Planning ahead is important when using visual aids. It is necessary to choose a visual aid that is appropriate for the material and audience. The purpose of the visual aid is to enhance the presentation.
The use of objects as visual aids involves bringing the actual object to demonstrate on during the speech. For example, a speech about tying knots would be more effective by bringing in a rope.
- Pro: the use of the actual object is often necessary when demonstrating how to do something so that the audience can fully understand procedure.
- Con: some objects are too large or unavailable for a speaker to bring with them.
Models are representations of another object that serve to demonstrate that object when use of the real object is ineffective for some reason. Examples include human skeletal systems, the solar system, or architecture.
- Pros: models can serve as substitutes that provide a better example of the real thing to the audience when the object being spoken about is of an awkward size or composure for use in the demonstration.
- Cons: sometimes a model may take away from the reality of what is being spoken about. For example, the vast size of the solar system cannot be seen from a model, and the actual composure of a human body cannot be seen from a dummy.
Graphs are used to visualize relationships between different quantities. Various types are used as visual aids, including bar graphs, line graphs, pie graphs, and scatter plots.
- Pros: graphs help the audience to visualize statistics so that they make a greater impact than just listing them verbally would.
- Cons: graphs can easily become cluttered during use in a speech by including too much detail, overwhelming the audience and making the graph ineffective.
Maps show geographic areas that are of interest to the speech. They often are used as aids when speaking of differences between geographical areas or showing the location of something.
- Pros: when maps are simple and clear, they can be used to effectively make points about certain areas. For example, a map showing the building site for a new hospital could show its close location to key neighborhoods, or a map could show the differences in distribution of AIDS victims in North American and African countries.
- Cons: inclusion of too much detail on a map can cause the audience to lose focus on the key point being made. Also, if the map is disproportional or unrealistic, it may prove ineffective for the point being made.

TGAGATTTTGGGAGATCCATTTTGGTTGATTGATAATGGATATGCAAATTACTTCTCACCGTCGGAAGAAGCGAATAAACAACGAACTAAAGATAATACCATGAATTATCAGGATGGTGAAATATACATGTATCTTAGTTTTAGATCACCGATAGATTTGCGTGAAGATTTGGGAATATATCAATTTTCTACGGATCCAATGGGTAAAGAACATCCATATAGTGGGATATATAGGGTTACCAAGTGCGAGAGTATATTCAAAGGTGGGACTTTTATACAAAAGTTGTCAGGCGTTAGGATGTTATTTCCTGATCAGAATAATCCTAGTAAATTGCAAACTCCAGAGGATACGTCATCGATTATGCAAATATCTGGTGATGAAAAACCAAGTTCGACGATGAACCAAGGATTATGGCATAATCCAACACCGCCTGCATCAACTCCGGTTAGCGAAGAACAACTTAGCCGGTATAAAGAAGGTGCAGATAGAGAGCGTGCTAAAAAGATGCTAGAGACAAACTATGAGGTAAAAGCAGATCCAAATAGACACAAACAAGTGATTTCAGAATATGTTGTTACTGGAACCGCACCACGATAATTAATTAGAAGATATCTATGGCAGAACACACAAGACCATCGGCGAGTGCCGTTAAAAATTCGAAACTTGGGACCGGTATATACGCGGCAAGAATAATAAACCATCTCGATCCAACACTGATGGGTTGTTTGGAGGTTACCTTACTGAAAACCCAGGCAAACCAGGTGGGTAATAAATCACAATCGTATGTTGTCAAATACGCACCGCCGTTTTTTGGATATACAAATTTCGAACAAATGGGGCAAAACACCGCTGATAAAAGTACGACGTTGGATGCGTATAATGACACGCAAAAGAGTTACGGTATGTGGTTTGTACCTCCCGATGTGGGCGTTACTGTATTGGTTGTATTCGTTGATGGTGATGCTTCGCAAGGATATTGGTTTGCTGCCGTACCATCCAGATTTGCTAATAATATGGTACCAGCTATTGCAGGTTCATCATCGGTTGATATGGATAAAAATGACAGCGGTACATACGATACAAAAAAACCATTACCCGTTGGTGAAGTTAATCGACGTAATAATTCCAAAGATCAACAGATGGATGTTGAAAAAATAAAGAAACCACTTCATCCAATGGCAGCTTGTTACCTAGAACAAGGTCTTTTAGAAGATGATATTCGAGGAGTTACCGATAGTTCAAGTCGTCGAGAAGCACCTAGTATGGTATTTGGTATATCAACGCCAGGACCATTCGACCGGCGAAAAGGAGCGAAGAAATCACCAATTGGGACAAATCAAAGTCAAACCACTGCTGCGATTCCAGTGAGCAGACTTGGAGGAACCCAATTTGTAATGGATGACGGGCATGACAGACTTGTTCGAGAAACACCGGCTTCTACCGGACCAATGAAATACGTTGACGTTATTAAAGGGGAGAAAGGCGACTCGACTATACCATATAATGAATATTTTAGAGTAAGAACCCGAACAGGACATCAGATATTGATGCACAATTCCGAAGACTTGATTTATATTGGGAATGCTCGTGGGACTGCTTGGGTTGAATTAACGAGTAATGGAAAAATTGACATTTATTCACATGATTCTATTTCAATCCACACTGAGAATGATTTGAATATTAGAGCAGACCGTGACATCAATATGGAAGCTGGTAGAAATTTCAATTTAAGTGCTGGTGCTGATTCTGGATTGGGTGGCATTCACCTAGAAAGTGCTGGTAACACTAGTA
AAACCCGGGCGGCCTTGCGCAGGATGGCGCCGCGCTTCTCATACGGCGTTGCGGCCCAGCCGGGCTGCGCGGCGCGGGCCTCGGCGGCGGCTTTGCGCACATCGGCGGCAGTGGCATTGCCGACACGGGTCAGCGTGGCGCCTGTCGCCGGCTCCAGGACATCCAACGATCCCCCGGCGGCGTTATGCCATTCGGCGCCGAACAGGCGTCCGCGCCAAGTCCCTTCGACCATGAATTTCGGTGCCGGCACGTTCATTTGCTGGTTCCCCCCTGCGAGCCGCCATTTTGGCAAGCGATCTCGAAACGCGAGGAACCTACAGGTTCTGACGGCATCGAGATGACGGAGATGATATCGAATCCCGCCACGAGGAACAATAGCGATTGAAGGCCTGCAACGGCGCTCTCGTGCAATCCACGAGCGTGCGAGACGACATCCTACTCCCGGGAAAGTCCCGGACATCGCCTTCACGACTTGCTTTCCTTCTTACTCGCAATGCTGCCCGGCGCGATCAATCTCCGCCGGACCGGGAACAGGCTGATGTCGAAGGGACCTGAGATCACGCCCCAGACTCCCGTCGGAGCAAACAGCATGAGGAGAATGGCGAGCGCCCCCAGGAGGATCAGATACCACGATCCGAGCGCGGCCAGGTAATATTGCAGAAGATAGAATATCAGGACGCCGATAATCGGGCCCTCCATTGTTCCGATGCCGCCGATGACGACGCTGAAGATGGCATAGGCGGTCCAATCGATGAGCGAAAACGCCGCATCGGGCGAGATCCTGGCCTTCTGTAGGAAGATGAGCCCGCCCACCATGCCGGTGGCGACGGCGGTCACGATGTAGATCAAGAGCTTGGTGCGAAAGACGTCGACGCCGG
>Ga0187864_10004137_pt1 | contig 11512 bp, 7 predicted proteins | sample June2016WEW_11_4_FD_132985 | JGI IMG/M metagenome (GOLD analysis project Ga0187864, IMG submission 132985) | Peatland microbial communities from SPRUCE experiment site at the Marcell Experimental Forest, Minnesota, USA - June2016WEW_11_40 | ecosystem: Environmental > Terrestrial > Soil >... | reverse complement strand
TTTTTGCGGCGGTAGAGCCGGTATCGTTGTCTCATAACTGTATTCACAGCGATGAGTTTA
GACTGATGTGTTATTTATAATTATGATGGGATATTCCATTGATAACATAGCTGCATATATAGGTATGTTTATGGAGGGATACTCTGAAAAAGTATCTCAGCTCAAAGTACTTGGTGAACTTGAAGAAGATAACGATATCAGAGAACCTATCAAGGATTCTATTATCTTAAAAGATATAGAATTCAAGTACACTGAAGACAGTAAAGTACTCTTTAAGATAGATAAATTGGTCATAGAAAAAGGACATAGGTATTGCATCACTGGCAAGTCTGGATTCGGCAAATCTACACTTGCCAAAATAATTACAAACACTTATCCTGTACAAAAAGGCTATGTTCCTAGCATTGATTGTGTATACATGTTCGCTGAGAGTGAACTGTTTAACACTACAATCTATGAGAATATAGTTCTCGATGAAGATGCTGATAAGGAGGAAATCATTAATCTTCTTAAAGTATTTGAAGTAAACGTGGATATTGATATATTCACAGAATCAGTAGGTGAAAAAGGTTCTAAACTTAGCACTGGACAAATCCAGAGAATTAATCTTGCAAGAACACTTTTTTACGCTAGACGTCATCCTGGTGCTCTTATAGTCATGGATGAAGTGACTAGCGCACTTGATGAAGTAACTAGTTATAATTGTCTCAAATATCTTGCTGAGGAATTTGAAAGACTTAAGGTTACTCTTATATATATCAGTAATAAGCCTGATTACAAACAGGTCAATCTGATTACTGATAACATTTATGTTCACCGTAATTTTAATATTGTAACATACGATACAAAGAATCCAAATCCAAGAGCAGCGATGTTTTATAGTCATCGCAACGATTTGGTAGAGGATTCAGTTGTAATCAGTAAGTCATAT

Tables are columns and rows that organize words, symbols, and/or data.
- Pros: Good tables are easy to understand. They are a good way to compare facts and to gain a better overall understanding of the topic being discussed. For example, a table is a good choice to use when comparing the amount of rainfall in 3 counties each month.
- Cons: Tables are not very interesting or pleasing to the eye. They can be overwhelming if too much information is in a small space or the information is not organized in a convenient way. A table is not a good choice to use if the person viewing it has to take a lot of time to be able to understand it. Tables can be visual distractions if it is hard to read because the font is too small or the writing is too close together. It can also be a visual distraction if the table is not drawn evenly.
- Pros: Photographs are good tools to make or emphasize a point or to explain a topic. For example, when explaining the shanty-towns in a third word country it would be beneficial to show a picture of one so the reader can have a better understanding of how those people live. A photograph is also good to use when the actual object cannot be viewed. For example, in a health class learning about cocaine, the teacher cannot bring in cocaine to show the class because that would be illegal, but the teacher could show a picture of cocaine to the class. Using local photos can also help emphasize how your topic is important in the audience’s area.
- Cons: If the photograph is too small it just becomes a distraction. Enlarging photographs can be expensive if not using a power point or other viewing device.
Drawings or diagrams
- Pros: Drawings or diagrams can be used when photographs do not show exactly what the speaker wants to show or explain. It could also be used when a photograph is too detailed. For example, a drawing or diagram of the circulatory system throughout the body is a lot more effective than a picture of a cadaver showing the circulatory system.
- Cons: If not drawn correctly a drawing can look sloppy and be ineffective. This type of drawing will appear unprofessional.